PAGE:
High-power, ultrafast pulsed lasers increasingly supply light for biomedical applications and imaging, materials processing, industrial micromachining and more. But many laser eyewear products are not tested with ultrafast lasers and may not be providing adequate protection for the technical workers who depend on them.
The main reason for this situation lies in the typical test procedures and standard measurements widely followed by eyewear makers to set their product specifications. Those methods use low-power, continuous light sources. As a result, they do not capture many potential hazards of actual high-power, pulsed-laser working conditions. Moreover, end users only infrequently test how their eyewear performs in particular applications prior to deployment.
Scientists at the National Institute of Standards and Technology (NIST) recently published a study of 24 samples of protective filters used in eyewear from five different manufacturers. They found that “some of them are good, but some did not perform even close to their own specs when used with ultrafast lasers,” said NIST researcher and study co-author Ted Heilweil.
In one case, a filter claiming a certain optical density (indicating the proportion of light it blocks) actually provided 10,000 times less light reduction than specified.* Others blocked the specific wavelength for which they were rated, but transmitted much more light at nearby wavelengths.
Why does this happen? The answer is in the nature of ultrafast pulsed lasers—those that emit light pulses with a duration measured in femtoseconds (fs, a millionth of a billionth of a second, 10-15 s). Unlike the more familiar “continuous-wave” lasers, or even pulsed lasers with longer pulses, whose output beams vary only in a very narrow range around a single center wavelength, high-speed laser pulses carry a much wider span of wavelengths. (See illustration.) As the pulses get shorter in time, the range gets wider.
But eyewear manufacturers typically do not test their lenses against ultrafast pulsed lasers, or measure how much light they block at wavelengths near the rated wavelength. Indeed, some set their specifications without using laser light at all, relying on standard spectrometers with limited measurement capabilities.
So, the researchers, initially supported by NIST’s Office of Safety, Health and Environment, began to investigate how well the filters in protective eyewear performed in stopping light from femtosecond pulses.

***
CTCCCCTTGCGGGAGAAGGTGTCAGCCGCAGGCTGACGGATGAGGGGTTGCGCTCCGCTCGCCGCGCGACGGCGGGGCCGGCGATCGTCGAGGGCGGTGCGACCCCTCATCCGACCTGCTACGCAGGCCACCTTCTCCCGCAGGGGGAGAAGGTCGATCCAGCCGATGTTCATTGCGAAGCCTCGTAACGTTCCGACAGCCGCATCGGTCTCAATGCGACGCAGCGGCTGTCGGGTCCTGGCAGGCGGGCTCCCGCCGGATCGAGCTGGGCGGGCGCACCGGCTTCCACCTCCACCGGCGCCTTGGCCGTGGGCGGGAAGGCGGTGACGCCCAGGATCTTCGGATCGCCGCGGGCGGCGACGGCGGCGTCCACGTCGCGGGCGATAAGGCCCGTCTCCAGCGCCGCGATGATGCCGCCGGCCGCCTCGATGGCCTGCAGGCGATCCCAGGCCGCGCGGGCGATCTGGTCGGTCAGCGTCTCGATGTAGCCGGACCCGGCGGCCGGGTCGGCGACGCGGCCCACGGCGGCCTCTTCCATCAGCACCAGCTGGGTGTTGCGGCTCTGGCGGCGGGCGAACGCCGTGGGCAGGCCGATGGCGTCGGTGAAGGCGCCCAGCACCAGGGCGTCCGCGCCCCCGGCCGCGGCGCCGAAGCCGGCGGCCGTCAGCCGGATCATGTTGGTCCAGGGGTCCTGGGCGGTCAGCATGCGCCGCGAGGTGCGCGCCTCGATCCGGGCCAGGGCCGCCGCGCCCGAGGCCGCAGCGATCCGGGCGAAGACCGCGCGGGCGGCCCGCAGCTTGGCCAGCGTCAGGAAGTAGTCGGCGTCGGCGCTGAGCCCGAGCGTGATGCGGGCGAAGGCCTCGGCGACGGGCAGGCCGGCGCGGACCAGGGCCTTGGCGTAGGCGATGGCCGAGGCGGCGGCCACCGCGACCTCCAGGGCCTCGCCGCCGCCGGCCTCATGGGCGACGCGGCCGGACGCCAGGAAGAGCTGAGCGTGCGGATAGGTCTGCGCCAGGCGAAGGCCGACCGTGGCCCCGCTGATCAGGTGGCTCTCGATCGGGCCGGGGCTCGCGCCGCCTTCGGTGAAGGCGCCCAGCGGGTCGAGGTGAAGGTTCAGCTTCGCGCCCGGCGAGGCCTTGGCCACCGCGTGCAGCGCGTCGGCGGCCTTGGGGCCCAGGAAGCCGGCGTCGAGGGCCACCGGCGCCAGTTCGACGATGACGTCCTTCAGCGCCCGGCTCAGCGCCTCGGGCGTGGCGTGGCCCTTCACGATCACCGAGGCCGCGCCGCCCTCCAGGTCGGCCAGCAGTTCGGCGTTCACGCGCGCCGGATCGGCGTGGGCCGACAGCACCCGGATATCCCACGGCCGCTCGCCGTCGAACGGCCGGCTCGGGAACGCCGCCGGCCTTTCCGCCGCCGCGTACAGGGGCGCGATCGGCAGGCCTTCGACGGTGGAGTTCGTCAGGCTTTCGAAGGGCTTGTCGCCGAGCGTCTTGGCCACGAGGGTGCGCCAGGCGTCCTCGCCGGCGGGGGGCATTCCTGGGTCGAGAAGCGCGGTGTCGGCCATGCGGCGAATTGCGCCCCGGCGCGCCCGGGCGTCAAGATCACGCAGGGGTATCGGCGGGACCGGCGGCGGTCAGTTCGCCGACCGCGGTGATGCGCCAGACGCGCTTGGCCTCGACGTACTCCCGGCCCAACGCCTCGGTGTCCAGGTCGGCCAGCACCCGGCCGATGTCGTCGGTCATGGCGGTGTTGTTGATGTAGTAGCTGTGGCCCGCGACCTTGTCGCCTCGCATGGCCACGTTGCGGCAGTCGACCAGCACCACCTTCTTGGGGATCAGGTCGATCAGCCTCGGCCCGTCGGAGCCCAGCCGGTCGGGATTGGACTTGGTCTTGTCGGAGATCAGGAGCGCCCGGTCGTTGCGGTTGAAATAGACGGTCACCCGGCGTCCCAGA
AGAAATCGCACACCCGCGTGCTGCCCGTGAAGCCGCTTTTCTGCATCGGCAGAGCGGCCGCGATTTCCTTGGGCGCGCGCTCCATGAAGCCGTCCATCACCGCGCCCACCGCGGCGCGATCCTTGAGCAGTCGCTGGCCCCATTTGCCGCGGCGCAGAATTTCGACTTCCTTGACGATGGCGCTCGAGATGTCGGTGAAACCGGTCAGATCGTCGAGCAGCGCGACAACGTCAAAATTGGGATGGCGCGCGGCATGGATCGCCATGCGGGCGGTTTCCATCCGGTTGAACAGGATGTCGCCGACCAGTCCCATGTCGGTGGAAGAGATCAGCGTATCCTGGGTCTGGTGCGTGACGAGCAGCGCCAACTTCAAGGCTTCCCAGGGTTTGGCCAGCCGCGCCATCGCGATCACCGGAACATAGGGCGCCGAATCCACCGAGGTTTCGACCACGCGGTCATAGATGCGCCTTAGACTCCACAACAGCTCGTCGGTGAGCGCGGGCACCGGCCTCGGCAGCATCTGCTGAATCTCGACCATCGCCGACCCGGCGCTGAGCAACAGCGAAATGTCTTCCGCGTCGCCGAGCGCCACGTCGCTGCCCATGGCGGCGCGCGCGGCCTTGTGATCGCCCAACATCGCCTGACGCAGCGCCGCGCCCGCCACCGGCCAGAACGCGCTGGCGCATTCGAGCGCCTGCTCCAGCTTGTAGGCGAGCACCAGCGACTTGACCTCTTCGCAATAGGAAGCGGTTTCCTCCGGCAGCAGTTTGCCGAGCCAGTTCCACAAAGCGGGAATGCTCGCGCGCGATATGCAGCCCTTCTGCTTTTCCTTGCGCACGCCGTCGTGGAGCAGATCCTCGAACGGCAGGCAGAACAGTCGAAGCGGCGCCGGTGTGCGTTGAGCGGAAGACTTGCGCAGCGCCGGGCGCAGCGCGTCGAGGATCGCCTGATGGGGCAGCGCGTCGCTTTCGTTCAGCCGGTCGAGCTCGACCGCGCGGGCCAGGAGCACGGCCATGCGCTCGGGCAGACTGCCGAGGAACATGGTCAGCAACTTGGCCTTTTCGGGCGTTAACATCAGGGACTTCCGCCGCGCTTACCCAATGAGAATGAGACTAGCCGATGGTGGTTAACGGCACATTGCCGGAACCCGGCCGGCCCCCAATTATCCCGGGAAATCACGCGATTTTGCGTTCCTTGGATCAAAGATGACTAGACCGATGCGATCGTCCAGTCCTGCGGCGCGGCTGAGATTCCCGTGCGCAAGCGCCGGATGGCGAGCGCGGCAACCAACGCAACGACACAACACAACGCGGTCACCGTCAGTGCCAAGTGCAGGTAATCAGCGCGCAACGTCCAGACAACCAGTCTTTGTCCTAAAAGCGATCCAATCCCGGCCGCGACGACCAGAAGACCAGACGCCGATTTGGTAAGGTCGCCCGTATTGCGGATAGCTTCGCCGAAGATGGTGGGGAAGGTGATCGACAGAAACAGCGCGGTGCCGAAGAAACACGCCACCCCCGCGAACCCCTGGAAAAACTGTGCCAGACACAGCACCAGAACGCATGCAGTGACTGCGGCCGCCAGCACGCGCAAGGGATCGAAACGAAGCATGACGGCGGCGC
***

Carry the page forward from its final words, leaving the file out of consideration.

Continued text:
Each of the 24 plastic or glass filter samples was rated by its manufacturer to block light at a wavelength of 800 nanometers (nm, billionths of a meter, 10-9 m). The samples were tested at NIST using a generic ultrafast titanium:sapphire laser with a center wavelength of 800 nm―infrared light just below the threshold of human vision―running at 80 million pulses per second and producing pulses lasting about 40 fs.
Almost immediately, the NIST team and collaborators at Hood College in Frederick, Maryland, found “some pretty weird stuff,” Heilweil said. As expected, the pulses contained wavelengths ranging from 750 nm (visible red) to 900 nm (near infrared). Each filter responded differently to various sections of that span; one possible reason, the researchers speculate, is that the lenses may have different formulations of light-absorbing dyes.
For example, one filter that blocked much of the light at 800 nm blocked only one-hundredth as much at 847 nm. Many filters did not meet their own specs when the center wavelength was changed by only 1 percent. Some lenses were damaged by direct illumination in a few seconds, with results ranging from near transparency to complete opacity. And some performed extremely well across the entire range of wavelengths.
The new study is the first of many that are needed, Heilweil said. “It’s more like a startup point. We’ve just focused on one type of femtosecond laser. There are all different kinds, and tunable ones, too.”
Of course, the sorts of high-precision measurements conducted at NIST are not broadly available, and “it is impractical for laser eyewear manufacturers to establish their own femtosecond laser-based test facilities, which cover all possible output conditions of ultrafast systems,” Heilweil said. “So, we are trying to encourage manufacturers to use the best possible testing laboratories to evaluate their lenses.
“At the same time, and equally important, we need to get end users to be more aware of the precise wavelengths their lasers are producing. They need to test their eyewear themselves—in the specific conditions and particular applications for which they will be used—before putting them on,” said Heilweil.
Paper: C.J. Stromberg, J.A. Hadler, B.C. Alberding and E.J. Heilweil, Ultrafast laser eyewear protection: Measurements and precautions, Journal of Laser Applications. Published online September 2017. DOI: 10.2351/1.5004090.
* The NIST researchers conducted repeated measurements of the optical density (OD) for each sample, often on different days and with different laser power levels. The measured values for a given sample were reproducible to within plus or minus 20 percent. OD is a logarithmic scale. A sample with an OD rating of 3 blocks 10 times more light than one with a rating of 2. Many of the variations in OD that the researchers measured at different frequencies varied by a factor of 100 or 1,000 or even more.